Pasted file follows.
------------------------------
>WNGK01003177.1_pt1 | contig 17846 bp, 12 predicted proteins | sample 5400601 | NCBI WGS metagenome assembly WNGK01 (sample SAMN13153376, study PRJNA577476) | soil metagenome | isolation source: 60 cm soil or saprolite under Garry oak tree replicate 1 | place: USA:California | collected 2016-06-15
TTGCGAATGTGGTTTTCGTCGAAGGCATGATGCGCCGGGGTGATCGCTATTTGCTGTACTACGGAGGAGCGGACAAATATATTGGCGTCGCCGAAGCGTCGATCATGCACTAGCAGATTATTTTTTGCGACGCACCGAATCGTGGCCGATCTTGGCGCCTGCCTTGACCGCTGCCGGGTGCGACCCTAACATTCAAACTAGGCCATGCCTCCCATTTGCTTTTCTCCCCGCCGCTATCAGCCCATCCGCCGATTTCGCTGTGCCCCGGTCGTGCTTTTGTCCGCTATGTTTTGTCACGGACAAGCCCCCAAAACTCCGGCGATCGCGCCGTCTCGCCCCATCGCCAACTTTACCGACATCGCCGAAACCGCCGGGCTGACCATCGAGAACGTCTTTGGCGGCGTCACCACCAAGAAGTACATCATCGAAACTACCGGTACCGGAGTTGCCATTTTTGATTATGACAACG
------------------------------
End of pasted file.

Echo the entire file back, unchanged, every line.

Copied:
>WNGK01003177.1_pt1 | contig 17846 bp, 12 predicted proteins | sample 5400601 | NCBI WGS metagenome assembly WNGK01 (sample SAMN13153376, study PRJNA577476) | soil metagenome | isolation source: 60 cm soil or saprolite under Garry oak tree replicate 1 | place: USA:California | collected 2016-06-15
TTGCGAATGTGGTTTTCGTCGAAGGCATGATGCGCCGGGGTGATCGCTATTTGCTGTACTACGGAGGAGCGGACAAATATATTGGCGTCGCCGAAGCGTCGATCATGCACTAGCAGATTATTTTTTGCGACGCACCGAATCGTGGCCGATCTTGGCGCCTGCCTTGACCGCTGCCGGGTGCGACCCTAACATTCAAACTAGGCCATGCCTCCCATTTGCTTTTCTCCCCGCCGCTATCAGCCCATCCGCCGATTTCGCTGTGCCCCGGTCGTGCTTTTGTCCGCTATGTTTTGTCACGGACAAGCCCCCAAAACTCCGGCGATCGCGCCGTCTCGCCCCATCGCCAACTTTACCGACATCGCCGAAACCGCCGGGCTGACCATCGAGAACGTCTTTGGCGGCGTCACCACCAAGAAGTACATCATCGAAACTACCGGTACCGGAGTTGCCATTTTTGATTATGACAACG